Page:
Admittedly there are points where the story bloats a little, or becomes a touch repetitive, but these gripes are minor given the sublime narrative landscape Reeve allows us to traverse. Fascinating themes abound, with notions of colonialism and imperialism perhaps two of the most salient, and Reeve carefully addresses issues relating to both the colonisers and the colonised, as well as the problems associated with superimposing a given set of values on to a particular context with a view to decrying it as barbarous or primitive. Reeve explores the ethics of revenge and motivated violence, and takes us through some challenging, morally ambiguous situations as a result. One idea that I particularly seized on was that of our lifes actions following us through into the next life, an allusion to a multi-generational karmic continuance that has ostensibly been ongoing here since prior to the 60 Minute War. Environmentalism is another notion that is at the forefront of the novel, although not in a didactic manner, and there is also the weighing of the value of arts and culture vis that of technology, and of the value of the past in directing the future. Reeve also addresses notions of class, deservedness, and of the value of human life on a variety of different levels and within a variety of contexts, something that I think is extremely ambitious given the relative youth of his target audience. I could continue on merrily like this, but for once Ill attempt at least a pretence of brevity. Ah, coffee-table conversations and book club discussions, here I come.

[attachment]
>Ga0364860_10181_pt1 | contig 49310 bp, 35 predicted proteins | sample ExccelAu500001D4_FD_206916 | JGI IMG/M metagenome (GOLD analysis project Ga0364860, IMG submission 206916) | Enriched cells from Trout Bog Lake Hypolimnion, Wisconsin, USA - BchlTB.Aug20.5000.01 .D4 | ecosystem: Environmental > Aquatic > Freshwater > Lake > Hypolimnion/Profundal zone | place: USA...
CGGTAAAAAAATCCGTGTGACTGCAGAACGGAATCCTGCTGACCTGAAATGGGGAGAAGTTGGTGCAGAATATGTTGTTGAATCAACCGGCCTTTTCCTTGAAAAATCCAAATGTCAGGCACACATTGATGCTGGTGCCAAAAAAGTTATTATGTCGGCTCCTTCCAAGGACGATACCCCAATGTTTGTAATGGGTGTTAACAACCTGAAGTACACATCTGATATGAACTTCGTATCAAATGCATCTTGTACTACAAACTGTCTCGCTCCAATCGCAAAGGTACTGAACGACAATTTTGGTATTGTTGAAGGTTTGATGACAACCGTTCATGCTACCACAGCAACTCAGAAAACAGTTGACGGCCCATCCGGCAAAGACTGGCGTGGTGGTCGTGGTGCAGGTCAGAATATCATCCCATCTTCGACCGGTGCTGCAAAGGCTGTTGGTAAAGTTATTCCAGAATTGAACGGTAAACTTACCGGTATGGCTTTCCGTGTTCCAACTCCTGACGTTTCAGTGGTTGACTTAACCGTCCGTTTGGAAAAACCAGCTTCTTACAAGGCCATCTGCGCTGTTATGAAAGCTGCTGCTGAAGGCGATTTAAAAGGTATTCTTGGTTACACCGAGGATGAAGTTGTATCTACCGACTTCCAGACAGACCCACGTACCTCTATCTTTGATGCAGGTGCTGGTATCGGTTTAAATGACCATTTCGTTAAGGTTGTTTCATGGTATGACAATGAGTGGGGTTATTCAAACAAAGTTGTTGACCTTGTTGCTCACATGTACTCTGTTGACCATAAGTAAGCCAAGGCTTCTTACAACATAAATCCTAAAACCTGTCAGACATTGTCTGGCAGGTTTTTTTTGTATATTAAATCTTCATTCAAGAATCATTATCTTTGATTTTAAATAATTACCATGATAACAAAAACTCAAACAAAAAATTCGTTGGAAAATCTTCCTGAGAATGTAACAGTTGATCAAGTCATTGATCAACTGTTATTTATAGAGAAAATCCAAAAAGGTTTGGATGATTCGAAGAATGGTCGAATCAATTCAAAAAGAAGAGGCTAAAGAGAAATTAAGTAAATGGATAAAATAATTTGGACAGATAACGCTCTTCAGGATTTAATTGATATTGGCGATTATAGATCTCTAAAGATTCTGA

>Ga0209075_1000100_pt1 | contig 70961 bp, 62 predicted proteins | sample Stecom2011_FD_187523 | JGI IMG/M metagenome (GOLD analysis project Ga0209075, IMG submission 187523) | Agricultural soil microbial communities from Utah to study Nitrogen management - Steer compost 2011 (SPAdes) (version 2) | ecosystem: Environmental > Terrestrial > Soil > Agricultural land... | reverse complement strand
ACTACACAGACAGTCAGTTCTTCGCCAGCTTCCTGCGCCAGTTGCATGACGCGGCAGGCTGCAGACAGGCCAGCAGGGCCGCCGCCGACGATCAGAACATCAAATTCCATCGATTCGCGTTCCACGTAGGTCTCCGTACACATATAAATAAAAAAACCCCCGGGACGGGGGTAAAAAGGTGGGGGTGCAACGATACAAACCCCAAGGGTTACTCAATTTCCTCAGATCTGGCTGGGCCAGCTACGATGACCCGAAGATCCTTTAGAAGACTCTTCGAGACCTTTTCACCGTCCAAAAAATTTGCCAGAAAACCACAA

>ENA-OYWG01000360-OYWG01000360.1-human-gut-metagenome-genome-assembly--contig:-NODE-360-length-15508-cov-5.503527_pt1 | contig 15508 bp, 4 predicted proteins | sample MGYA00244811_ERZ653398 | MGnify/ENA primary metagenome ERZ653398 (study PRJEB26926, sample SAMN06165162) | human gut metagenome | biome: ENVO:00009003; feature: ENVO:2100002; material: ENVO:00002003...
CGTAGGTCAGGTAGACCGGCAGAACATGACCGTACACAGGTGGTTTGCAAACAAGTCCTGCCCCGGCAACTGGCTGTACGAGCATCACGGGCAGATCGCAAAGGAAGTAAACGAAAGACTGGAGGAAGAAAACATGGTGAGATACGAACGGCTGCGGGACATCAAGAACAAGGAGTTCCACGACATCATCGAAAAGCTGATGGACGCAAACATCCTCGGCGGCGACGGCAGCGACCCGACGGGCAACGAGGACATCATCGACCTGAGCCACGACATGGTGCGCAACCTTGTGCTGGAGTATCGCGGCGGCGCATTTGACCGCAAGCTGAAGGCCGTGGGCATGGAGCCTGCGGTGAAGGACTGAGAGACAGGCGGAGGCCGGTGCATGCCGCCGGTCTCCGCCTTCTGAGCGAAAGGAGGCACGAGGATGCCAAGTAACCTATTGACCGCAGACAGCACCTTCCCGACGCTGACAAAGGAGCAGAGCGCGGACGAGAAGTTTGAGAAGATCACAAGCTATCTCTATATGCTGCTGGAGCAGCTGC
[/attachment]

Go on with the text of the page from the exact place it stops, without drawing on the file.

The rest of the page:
Mortal Engines is a superb read on so many levels, and is full of clever witticisms (eg the winsome pun of Airsperanto being the common language of the air), larger-than-life but still winsomely believable characters, and breathtaking vistas. The only good thing about my having waited for so long to read this fabulous little book is that in the meantime Reeve has been busy churning out its numerous sequels.

Rating: star Review: Mortal Engines by Philip Reevestar Review: Mortal Engines by Philip Reevestar Review: Mortal Engines by Philip Reevestar Review: Mortal Engines by Philip Reevehalfstar Review: Mortal Engines by Philip Reeve (superb)

Purchase Mortal Engines from Amazon | Book Depository UK | Book Depository USA

Other books by Philip Reeve:

predators gold reeve Review: Mortal Engines by Philip Reeveinfernal devices philip reeve Review: Mortal Engines by Philip Reevea darkling plain reeve Review: Mortal Engines by Philip Reeve

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  1. Oooh! These go on my list! I would read them just for the cover art, but I see from your review that they are not to be missed. So much for my no more series decision!
    stargazerpuj recently posted..Mini Review- Coyote Ugly by Pati Nagle

  2. Stephanie /

    Oh yes, do pick them up! Ive only read the first, but it works as a standalone, so if you dont like the idea of reading a series, youll still do fine. :)